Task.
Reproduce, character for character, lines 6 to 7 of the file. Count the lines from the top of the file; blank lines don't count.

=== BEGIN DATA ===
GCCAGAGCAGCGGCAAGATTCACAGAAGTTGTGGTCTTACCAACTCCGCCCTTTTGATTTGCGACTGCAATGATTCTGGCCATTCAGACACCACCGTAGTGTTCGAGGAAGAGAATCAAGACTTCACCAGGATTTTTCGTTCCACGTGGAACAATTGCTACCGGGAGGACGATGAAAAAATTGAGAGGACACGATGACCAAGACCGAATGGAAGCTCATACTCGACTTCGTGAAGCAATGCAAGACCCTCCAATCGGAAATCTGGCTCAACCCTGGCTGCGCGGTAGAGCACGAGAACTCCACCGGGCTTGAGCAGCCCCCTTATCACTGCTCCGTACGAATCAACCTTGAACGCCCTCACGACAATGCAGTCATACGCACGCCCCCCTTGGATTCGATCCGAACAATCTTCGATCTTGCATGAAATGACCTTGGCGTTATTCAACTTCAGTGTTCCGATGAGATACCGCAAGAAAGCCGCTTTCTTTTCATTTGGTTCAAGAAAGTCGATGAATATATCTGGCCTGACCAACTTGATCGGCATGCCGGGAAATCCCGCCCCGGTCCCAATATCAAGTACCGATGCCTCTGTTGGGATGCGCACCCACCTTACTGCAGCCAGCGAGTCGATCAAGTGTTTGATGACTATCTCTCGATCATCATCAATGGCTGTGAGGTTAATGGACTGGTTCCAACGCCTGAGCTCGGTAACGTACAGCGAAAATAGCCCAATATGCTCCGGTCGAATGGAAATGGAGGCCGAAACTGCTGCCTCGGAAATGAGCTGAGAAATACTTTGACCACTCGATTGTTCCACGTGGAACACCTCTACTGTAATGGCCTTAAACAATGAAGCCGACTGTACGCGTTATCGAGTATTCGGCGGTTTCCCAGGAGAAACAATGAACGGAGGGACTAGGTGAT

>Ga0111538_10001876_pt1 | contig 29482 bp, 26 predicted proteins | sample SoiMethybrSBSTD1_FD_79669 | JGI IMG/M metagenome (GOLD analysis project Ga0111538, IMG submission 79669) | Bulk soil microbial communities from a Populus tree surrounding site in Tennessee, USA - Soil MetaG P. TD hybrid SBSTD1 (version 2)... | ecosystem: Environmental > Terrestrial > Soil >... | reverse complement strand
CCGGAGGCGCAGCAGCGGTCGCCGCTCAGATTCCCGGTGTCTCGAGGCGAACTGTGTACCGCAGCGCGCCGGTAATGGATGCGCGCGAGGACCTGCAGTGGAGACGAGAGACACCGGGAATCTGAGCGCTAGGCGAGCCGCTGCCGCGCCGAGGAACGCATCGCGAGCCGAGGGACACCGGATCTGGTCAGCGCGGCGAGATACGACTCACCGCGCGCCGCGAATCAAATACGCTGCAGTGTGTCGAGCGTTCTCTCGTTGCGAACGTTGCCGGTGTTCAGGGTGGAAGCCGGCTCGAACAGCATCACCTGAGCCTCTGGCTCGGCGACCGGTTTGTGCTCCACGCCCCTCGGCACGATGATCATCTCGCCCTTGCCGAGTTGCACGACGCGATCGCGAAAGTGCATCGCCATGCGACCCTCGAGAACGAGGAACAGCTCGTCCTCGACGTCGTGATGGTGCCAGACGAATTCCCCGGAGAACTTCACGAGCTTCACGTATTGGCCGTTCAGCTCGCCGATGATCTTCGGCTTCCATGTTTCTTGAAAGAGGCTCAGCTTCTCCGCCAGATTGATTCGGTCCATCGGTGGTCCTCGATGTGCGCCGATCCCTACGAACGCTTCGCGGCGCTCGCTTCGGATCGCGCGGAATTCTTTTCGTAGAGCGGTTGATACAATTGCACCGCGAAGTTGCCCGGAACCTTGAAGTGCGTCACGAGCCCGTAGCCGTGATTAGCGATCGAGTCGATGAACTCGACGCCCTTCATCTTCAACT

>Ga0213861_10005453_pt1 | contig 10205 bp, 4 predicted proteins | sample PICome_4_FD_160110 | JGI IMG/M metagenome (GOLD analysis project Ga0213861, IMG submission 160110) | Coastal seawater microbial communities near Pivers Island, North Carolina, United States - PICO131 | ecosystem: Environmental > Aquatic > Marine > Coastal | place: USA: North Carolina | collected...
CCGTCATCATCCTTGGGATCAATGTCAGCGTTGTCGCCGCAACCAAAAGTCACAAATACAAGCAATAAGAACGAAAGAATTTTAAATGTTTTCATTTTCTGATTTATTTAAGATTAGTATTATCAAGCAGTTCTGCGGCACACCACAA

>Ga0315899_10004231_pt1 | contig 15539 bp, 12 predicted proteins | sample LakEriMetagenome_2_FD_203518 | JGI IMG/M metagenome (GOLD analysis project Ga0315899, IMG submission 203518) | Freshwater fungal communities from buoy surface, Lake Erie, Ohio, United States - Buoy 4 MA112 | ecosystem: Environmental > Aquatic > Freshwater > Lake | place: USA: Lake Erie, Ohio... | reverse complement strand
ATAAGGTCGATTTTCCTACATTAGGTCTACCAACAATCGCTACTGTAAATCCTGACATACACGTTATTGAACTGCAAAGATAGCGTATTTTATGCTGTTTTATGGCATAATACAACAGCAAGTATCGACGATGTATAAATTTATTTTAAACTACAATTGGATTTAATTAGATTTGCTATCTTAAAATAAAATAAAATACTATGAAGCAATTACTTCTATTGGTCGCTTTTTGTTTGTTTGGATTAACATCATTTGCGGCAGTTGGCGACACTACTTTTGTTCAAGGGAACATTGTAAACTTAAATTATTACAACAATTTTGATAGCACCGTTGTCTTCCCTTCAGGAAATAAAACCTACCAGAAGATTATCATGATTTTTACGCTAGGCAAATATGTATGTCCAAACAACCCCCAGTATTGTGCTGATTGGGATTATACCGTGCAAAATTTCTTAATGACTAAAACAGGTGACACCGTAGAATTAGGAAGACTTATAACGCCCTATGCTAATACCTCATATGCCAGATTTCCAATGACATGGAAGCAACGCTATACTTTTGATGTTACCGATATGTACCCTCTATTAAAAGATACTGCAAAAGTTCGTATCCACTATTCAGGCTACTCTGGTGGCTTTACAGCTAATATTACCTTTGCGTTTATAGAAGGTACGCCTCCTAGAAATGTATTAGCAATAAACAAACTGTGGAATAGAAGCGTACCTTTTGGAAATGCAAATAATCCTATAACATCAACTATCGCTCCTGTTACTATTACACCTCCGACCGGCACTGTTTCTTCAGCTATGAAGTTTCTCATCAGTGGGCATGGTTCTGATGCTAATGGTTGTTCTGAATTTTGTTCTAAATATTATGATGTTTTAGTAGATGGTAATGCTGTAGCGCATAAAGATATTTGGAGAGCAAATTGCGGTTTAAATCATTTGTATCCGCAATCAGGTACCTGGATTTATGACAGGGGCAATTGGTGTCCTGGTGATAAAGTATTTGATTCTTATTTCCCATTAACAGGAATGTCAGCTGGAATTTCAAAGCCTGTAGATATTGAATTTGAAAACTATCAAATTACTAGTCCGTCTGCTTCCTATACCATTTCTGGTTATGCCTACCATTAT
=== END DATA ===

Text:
>Ga0315899_10004231_pt1 | contig 15539 bp, 12 predicted proteins | sample LakEriMetagenome_2_FD_203518 | JGI IMG/M metagenome (GOLD analysis project Ga0315899, IMG submission 203518) | Freshwater fungal communities from buoy surface, Lake Erie, Ohio, United States - Buoy 4 MA112 | ecosystem: Environmental > Aquatic > Freshwater > Lake | place: USA: Lake Erie, Ohio... | reverse complement strand
ATAAGGTCGATTTTCCTACATTAGGTCTACCAACAATCGCTACTGTAAATCCTGACATACACGTTATTGAACTGCAAAGATAGCGTATTTTATGCTGTTTTATGGCATAATACAACAGCAAGTATCGACGATGTATAAATTTATTTTAAACTACAATTGGATTTAATTAGATTTGCTATCTTAAAATAAAATAAAATACTATGAAGCAATTACTTCTATTGGTCGCTTTTTGTTTGTTTGGATTAACATCATTTGCGGCAGTTGGCGACACTACTTTTGTTCAAGGGAACATTGTAAACTTAAATTATTACAACAATTTTGATAGCACCGTTGTCTTCCCTTCAGGAAATAAAACCTACCAGAAGATTATCATGATTTTTACGCTAGGCAAATATGTATGTCCAAACAACCCCCAGTATTGTGCTGATTGGGATTATACCGTGCAAAATTTCTTAATGACTAAAACAGGTGACACCGTAGAATTAGGAAGACTTATAACGCCCTATGCTAATACCTCATATGCCAGATTTCCAATGACATGGAAGCAACGCTATACTTTTGATGTTACCGATATGTACCCTCTATTAAAAGATACTGCAAAAGTTCGTATCCACTATTCAGGCTACTCTGGTGGCTTTACAGCTAATATTACCTTTGCGTTTATAGAAGGTACGCCTCCTAGAAATGTATTAGCAATAAACAAACTGTGGAATAGAAGCGTACCTTTTGGAAATGCAAATAATCCTATAACATCAACTATCGCTCCTGTTACTATTACACCTCCGACCGGCACTGTTTCTTCAGCTATGAAGTTTCTCATCAGTGGGCATGGTTCTGATGCTAATGGTTGTTCTGAATTTTGTTCTAAATATTATGATGTTTTAGTAGATGGTAATGCTGTAGCGCATAAAGATATTTGGAGAGCAAATTGCGGTTTAAATCATTTGTATCCGCAATCAGGTACCTGGATTTATGACAGGGGCAATTGGTGTCCTGGTGATAAAGTATTTGATTCTTATTTCCCATTAACAGGAATGTCAGCTGGAATTTCAAAGCCTGTAGATATTGAATTTGAAAACTATCAAATTACTAGTCCGTCTGCTTCCTATACCATTTCTGGTTATGCCTACCATTAT